Yes. Just not here. For your convenience, I've answered this question in "Cable" #21, which goes on sale this December. (I mean, I would answer it here, but what if there's an EMP blast, and the whole internet is accidentally erased?)

Seriously, the questions X-fans have been asking start to get answered in that issue.

Sounds like it will be a powerful issue. And while we're on the topic of powers, Sixhoursoflucy was wondering…

1) Did we see Hope use her mutant powers in "Cable" #12, or was that one of Nathan's dehydration-induced fever dreams?

And did we see a toddler Hope use her mutant powers in "King-Size Cable?" Just asking!

2) I really liked your recent foray into Bishop's memories in "The Times and Life of Lucas Bishop." I did, however, notice a few discrepancies in the continuity the story presented, such as the altered "traitor tape" and Fitzroy's capture before he executed the Hellions. Were these discrepancies due to the uncertainty of Bishop's memory? Or did you write these changes intending them to be revisions to established continuity?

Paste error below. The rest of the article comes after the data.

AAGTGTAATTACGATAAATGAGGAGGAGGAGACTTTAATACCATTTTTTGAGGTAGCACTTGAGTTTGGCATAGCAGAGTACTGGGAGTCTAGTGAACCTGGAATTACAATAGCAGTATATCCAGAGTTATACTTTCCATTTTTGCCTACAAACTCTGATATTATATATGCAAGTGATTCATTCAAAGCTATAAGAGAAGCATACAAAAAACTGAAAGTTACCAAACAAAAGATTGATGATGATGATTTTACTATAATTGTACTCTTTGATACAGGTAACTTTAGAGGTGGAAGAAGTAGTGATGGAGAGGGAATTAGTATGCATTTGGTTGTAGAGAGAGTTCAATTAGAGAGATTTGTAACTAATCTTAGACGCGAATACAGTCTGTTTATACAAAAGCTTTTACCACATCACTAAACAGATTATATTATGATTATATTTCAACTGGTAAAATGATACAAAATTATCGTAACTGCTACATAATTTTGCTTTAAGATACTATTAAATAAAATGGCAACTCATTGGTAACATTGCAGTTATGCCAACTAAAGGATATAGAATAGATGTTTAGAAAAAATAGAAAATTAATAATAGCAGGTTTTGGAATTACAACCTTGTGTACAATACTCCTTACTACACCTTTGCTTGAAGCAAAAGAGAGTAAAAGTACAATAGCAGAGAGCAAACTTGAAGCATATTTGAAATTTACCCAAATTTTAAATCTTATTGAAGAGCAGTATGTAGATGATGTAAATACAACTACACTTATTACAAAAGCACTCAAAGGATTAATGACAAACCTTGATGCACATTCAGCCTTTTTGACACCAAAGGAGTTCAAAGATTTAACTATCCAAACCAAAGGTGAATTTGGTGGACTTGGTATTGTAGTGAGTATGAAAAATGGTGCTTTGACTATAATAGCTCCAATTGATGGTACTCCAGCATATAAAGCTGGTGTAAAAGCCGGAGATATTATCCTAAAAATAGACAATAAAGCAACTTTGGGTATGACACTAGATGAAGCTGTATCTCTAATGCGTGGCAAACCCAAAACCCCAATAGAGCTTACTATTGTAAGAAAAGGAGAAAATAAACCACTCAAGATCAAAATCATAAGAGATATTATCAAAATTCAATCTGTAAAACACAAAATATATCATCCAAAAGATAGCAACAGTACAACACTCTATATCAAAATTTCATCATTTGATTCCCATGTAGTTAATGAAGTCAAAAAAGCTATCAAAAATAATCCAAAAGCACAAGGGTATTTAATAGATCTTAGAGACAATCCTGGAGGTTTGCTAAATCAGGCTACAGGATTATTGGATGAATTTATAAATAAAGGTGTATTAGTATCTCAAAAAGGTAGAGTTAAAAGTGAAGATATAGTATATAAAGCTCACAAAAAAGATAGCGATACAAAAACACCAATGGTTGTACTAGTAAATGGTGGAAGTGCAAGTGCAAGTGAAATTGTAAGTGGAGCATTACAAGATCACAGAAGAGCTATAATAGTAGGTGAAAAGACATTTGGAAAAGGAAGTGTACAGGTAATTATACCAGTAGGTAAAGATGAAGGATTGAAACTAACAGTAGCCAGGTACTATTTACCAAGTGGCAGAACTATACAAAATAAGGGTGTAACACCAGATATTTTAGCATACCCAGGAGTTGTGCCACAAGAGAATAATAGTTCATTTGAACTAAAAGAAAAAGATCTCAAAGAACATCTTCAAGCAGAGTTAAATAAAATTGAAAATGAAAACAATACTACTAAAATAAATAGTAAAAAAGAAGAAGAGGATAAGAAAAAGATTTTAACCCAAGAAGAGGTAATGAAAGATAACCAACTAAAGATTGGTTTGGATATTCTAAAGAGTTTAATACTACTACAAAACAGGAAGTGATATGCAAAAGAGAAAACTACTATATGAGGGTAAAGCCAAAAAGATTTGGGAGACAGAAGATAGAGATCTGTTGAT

It's not so much problems with Bishop's memory, but what he chose to tell his fellow X-Men at the time. Over the years, he came to love the X-Men like his family, but he's always had a larger agenda. It's not hard to imagine him fudging certain details.

Justin Vox has some thoughts on Bishop and wanted to share an adage of his own.

It's seems that Bishop is falling into the old adage, "One often meets his destiny on the path he takes to avoid it." Is it possible, by hunting Hope and committing countless atrocities, he's helping to mold the Mutant Messiah into the very threat he's been trying to avert?